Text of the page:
Get your Sender ID on!

If there’s one thing I wish somebody would have warned me about a few months ago, it’s this: Get proactive with Sender ID, and do it NOW!

Sender ID suddenly just became a big deal at Hotmail. If you don’t have a Sender ID record, or you don’t have it exactly right, get a move on! If you don’t, you’re going to eventually run into issues trying to get mail into the Hotmail inbox.

Here’s what you need to do, in three easy steps:
  1. Create an SPF record. Go here. Put in every IP or netblock allowed to send mail on your behalf. Include a reference to your ESP or outsource providers. Take the record you create and drop it in as a DNS text record for your domain. Need examples? Look up the SPF record for other people’s domains to get an idea of how they do it.
  2. Make sure it covers your PRA (visible from domain), too. This is the important bit. An email sent to Gmail will pass an SPF check just fine with the record covering your MFROM (return path domain or bounce domain). That doesn’t mean it covers your visible from domain (PRA). If your visible from domain isn’t covered by an SPF or Sender ID record, Hotmail problems will follow.
  3. Test it. For work, I built an SPF/Sender ID/DomainKeys tester that we use for this. But, for the rest of y’all, I recommend using this tool from Return Path. It’ll break down PRA and MFROM results. Make sure they both pass. If the PRA test fails, you mail is likely to fail at Hotmail, too.
Not everybody failing Sender ID (or choosing not to sign) is having delivery issues to Hotmail. But, it is proving to be a reputational black mark. For some folks, that’s enough to start causing problems. For others, less so-- today, anyway. Tomorrow will likely be a different story.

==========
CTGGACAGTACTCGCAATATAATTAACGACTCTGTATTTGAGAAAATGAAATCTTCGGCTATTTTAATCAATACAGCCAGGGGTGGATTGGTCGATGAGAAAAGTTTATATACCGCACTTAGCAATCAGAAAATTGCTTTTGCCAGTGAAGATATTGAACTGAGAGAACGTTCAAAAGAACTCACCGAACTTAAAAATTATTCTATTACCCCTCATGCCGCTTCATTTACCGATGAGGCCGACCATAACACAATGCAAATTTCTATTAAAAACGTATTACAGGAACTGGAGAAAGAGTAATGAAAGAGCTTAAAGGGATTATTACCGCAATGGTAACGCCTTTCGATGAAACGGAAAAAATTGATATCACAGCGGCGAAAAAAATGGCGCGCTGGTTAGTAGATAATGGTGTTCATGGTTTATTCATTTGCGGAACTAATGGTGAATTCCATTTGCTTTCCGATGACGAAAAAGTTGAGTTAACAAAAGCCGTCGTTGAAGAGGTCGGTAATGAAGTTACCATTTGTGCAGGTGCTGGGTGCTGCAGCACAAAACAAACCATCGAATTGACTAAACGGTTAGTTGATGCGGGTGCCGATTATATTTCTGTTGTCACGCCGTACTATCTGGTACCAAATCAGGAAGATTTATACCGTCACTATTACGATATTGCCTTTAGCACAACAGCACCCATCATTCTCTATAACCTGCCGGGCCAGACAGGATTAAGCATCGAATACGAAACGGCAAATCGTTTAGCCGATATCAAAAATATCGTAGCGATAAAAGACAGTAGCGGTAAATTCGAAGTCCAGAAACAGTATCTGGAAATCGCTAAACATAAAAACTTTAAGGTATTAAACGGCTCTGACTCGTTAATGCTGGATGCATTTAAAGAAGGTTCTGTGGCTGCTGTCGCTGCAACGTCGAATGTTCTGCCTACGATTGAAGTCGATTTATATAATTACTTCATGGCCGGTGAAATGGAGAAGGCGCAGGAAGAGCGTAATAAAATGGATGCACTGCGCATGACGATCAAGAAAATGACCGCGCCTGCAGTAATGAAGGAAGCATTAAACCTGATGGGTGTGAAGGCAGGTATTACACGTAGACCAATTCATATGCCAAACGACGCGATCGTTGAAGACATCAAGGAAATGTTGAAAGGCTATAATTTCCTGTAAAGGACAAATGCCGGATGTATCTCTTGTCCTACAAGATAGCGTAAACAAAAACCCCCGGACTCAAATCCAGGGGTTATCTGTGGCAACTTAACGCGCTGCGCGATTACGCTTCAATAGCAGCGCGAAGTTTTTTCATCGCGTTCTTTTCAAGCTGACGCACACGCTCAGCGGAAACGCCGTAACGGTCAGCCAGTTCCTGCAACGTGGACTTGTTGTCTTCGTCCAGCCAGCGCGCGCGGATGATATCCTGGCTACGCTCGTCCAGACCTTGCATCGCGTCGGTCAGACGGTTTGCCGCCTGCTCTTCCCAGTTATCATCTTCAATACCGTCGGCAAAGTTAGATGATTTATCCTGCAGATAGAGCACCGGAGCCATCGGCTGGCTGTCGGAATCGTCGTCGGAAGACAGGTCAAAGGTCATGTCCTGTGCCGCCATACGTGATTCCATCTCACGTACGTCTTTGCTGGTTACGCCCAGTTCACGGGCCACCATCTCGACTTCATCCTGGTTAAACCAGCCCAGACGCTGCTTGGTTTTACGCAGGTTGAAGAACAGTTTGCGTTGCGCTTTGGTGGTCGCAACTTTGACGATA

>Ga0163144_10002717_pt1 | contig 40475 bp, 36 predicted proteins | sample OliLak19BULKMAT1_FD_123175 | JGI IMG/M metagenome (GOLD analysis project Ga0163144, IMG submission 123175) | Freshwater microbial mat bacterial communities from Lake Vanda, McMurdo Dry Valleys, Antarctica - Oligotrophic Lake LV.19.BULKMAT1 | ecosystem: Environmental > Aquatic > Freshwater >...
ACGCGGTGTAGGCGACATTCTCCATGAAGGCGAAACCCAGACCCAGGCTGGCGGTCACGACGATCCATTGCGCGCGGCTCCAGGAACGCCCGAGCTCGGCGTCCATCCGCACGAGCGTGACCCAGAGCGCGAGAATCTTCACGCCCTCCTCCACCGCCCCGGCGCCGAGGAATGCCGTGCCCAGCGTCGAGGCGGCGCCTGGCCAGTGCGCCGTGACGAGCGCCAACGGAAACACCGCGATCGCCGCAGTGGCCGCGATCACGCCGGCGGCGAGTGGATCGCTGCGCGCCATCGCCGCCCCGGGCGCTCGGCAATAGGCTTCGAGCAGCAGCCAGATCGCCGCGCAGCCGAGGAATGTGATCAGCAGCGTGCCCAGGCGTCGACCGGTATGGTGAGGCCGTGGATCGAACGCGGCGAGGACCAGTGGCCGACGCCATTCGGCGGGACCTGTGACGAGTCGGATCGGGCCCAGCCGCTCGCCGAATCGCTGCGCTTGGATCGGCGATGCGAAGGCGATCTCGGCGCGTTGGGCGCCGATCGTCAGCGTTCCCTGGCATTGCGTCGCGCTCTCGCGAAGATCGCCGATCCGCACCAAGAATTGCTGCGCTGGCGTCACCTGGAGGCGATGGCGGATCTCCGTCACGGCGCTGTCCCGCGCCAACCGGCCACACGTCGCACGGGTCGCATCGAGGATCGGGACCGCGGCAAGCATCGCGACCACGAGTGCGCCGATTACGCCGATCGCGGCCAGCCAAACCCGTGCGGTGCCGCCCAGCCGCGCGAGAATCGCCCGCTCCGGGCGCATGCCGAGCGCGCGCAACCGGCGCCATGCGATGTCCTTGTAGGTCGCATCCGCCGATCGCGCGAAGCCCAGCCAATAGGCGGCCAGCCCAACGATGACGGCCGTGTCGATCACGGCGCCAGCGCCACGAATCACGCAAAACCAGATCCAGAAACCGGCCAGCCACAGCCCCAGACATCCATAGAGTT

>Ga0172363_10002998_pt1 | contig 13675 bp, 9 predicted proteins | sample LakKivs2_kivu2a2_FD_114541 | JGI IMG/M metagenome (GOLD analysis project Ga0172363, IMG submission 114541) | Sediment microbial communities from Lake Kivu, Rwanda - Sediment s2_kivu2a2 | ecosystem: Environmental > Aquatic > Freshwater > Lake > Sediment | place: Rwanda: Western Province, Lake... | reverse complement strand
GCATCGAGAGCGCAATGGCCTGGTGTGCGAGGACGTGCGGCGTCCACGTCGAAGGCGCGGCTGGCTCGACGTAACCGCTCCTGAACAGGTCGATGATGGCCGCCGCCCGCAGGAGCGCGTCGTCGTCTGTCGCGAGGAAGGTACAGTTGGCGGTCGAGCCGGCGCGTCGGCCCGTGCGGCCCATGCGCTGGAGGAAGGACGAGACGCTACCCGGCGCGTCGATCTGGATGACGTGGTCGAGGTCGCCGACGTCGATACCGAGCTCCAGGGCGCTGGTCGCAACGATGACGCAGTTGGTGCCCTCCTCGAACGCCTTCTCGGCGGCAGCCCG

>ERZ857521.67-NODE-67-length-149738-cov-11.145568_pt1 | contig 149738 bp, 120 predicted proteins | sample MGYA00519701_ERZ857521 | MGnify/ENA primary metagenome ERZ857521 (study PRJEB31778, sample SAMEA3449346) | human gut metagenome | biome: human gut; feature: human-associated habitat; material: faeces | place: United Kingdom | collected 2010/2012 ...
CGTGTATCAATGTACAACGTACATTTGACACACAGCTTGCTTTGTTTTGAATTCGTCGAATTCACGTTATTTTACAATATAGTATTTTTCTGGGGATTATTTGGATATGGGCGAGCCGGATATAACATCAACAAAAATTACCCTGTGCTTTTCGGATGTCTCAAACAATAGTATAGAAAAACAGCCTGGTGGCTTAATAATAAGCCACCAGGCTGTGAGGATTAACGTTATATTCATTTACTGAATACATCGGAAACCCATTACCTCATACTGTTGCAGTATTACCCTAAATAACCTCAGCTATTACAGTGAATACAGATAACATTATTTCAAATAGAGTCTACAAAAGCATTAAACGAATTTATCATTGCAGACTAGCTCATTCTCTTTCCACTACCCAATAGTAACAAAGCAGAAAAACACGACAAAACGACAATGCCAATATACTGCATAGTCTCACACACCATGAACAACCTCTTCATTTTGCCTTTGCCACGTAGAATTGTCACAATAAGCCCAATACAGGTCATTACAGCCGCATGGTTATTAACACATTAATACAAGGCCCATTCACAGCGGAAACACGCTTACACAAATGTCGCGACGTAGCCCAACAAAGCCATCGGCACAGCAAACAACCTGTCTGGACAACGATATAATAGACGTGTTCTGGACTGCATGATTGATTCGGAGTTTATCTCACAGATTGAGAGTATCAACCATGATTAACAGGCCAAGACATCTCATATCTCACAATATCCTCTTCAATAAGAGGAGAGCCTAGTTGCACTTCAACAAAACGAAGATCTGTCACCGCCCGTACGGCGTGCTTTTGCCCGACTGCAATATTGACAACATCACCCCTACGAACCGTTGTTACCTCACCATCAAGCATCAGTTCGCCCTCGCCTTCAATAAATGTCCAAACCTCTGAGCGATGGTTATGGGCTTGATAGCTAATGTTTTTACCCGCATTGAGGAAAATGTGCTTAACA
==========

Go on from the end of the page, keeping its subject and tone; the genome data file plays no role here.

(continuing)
Remember: authentication matters. Read more on the topic, including overviews of SPF and DomainKeys, over on my other blog post.

(I'm muddling Sender ID and SPF a little bit here, in the interest of making this a short article. SPF and Sender ID are very similar; Sender ID is essentially the newer version of SPF. I've focused on putting in SPF records in place, because Sender ID is backwards compatible, and I've found it easier and quicker to do SPF alone, which covers me for both Sender ID and SPF, when done correctly.)


  1. I recently did a check on some various companies to see who has SPF setup. A lot do, but unfortunately, there's still a lot who don't. I think hosting companies should setup SPF by default. Many domains don't send mail at all, and they should especially want an SPF record setup.

    Unfortunately, for many banks, phishing problems and identity theft are issues only dealt with by the marketing department.

  2. I think just like with any new technology, there are a lot of people that don't quite get it yet.

    I take it you're in Australia, based on your testing? As your testing shows, the situation's better in the US. Just about every bank where you tested and found a positive results was represented at the recent Authentication Summit here in the US, and the word is slowly being spread.

    Also, compare this to where we were in 2005. Hotmail was pushing Sender ID/SPF, but hardly ANYBODY had implemented it then.


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